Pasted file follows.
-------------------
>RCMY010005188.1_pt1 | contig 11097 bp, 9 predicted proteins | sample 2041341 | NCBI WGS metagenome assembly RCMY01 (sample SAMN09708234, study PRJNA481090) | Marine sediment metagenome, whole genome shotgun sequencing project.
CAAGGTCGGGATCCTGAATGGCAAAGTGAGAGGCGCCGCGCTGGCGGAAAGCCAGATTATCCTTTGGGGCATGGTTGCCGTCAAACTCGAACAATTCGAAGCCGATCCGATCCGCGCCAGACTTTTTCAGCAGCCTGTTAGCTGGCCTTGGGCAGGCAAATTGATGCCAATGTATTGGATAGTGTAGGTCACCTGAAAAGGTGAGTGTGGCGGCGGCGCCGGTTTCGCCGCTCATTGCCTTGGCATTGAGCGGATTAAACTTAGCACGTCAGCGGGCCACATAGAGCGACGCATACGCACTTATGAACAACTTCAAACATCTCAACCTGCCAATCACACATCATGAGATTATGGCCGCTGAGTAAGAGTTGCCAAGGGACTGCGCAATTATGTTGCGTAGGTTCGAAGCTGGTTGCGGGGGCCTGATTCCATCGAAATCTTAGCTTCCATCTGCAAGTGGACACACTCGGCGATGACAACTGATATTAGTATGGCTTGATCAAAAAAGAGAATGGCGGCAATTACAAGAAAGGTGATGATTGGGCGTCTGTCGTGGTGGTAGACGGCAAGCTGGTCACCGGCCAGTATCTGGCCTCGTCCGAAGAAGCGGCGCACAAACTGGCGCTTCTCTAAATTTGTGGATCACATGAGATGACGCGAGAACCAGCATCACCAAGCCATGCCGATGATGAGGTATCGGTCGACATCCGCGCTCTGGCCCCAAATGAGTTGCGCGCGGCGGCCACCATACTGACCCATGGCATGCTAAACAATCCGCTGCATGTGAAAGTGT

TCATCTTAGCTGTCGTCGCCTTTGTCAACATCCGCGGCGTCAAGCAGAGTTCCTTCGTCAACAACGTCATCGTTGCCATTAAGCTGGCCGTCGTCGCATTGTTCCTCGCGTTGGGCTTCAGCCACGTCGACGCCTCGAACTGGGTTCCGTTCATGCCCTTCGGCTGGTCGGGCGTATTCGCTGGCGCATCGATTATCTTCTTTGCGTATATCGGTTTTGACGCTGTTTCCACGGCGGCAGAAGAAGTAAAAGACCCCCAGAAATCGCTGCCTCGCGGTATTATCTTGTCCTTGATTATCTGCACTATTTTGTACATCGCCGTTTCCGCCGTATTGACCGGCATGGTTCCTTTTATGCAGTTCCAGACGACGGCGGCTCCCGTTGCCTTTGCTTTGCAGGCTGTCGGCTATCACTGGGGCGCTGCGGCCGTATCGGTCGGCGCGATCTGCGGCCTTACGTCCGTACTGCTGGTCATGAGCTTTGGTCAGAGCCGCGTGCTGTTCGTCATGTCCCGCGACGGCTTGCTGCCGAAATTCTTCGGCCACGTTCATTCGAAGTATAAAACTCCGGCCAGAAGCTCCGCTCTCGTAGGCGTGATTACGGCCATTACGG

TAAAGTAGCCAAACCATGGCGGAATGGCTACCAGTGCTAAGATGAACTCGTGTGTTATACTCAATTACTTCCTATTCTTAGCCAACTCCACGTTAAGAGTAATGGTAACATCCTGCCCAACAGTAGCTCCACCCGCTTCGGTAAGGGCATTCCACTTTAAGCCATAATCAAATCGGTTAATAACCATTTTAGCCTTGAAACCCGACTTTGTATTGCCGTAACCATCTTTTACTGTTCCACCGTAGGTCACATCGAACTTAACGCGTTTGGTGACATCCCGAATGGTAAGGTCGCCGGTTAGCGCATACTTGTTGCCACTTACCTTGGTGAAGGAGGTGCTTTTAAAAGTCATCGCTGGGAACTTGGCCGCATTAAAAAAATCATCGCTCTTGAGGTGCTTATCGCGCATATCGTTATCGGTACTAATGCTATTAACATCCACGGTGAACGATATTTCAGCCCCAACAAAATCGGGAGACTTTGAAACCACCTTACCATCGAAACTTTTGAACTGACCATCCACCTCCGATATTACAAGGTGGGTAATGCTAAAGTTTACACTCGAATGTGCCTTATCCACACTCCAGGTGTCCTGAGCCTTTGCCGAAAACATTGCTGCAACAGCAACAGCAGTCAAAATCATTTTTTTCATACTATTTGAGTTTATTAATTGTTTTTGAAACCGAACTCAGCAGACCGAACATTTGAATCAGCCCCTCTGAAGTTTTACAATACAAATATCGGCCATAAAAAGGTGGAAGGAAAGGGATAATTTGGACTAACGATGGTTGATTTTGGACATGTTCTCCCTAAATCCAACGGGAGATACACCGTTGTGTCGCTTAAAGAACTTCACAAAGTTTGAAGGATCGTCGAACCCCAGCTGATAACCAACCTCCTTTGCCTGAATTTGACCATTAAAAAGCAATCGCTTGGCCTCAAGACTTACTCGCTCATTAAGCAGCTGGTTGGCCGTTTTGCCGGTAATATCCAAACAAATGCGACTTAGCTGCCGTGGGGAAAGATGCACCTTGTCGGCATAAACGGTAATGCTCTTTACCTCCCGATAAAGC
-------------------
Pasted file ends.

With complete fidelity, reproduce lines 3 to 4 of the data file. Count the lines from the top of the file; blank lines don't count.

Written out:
TCATCTTAGCTGTCGTCGCCTTTGTCAACATCCGCGGCGTCAAGCAGAGTTCCTTCGTCAACAACGTCATCGTTGCCATTAAGCTGGCCGTCGTCGCATTGTTCCTCGCGTTGGGCTTCAGCCACGTCGACGCCTCGAACTGGGTTCCGTTCATGCCCTTCGGCTGGTCGGGCGTATTCGCTGGCGCATCGATTATCTTCTTTGCGTATATCGGTTTTGACGCTGTTTCCACGGCGGCAGAAGAAGTAAAAGACCCCCAGAAATCGCTGCCTCGCGGTATTATCTTGTCCTTGATTATCTGCACTATTTTGTACATCGCCGTTTCCGCCGTATTGACCGGCATGGTTCCTTTTATGCAGTTCCAGACGACGGCGGCTCCCGTTGCCTTTGCTTTGCAGGCTGTCGGCTATCACTGGGGCGCTGCGGCCGTATCGGTCGGCGCGATCTGCGGCCTTACGTCCGTACTGCTGGTCATGAGCTTTGGTCAGAGCCGCGTGCTGTTCGTCATGTCCCGCGACGGCTTGCTGCCGAAATTCTTCGGCCACGTTCATTCGAAGTATAAAACTCCGGCCAGAAGCTCCGCTCTCGTAGGCGTGATTACGGCCATTACGG

TAAAGTAGCCAAACCATGGCGGAATGGCTACCAGTGCTAAGATGAACTCGTGTGTTATACTCAATTACTTCCTATTCTTAGCCAACTCCACGTTAAGAGTAATGGTAACATCCTGCCCAACAGTAGCTCCACCCGCTTCGGTAAGGGCATTCCACTTTAAGCCATAATCAAATCGGTTAATAACCATTTTAGCCTTGAAACCCGACTTTGTATTGCCGTAACCATCTTTTACTGTTCCACCGTAGGTCACATCGAACTTAACGCGTTTGGTGACATCCCGAATGGTAAGGTCGCCGGTTAGCGCATACTTGTTGCCACTTACCTTGGTGAAGGAGGTGCTTTTAAAAGTCATCGCTGGGAACTTGGCCGCATTAAAAAAATCATCGCTCTTGAGGTGCTTATCGCGCATATCGTTATCGGTACTAATGCTATTAACATCCACGGTGAACGATATTTCAGCCCCAACAAAATCGGGAGACTTTGAAACCACCTTACCATCGAAACTTTTGAACTGACCATCCACCTCCGATATTACAAGGTGGGTAATGCTAAAGTTTACACTCGAATGTGCCTTATCCACACTCCAGGTGTCCTGAGCCTTTGCCGAAAACATTGCTGCAACAGCAACAGCAGTCAAAATCATTTTTTTCATACTATTTGAGTTTATTAATTGTTTTTGAAACCGAACTCAGCAGACCGAACATTTGAATCAGCCCCTCTGAAGTTTTACAATACAAATATCGGCCATAAAAAGGTGGAAGGAAAGGGATAATTTGGACTAACGATGGTTGATTTTGGACATGTTCTCCCTAAATCCAACGGGAGATACACCGTTGTGTCGCTTAAAGAACTTCACAAAGTTTGAAGGATCGTCGAACCCCAGCTGATAACCAACCTCCTTTGCCTGAATTTGACCATTAAAAAGCAATCGCTTGGCCTCAAGACTTACTCGCTCATTAAGCAGCTGGTTGGCCGTTTTGCCGGTAATATCCAAACAAATGCGACTTAGCTGCCGTGGGGAAAGATGCACCTTGTCGGCATAAACGGTAATGCTCTTTACCTCCCGATAAAGC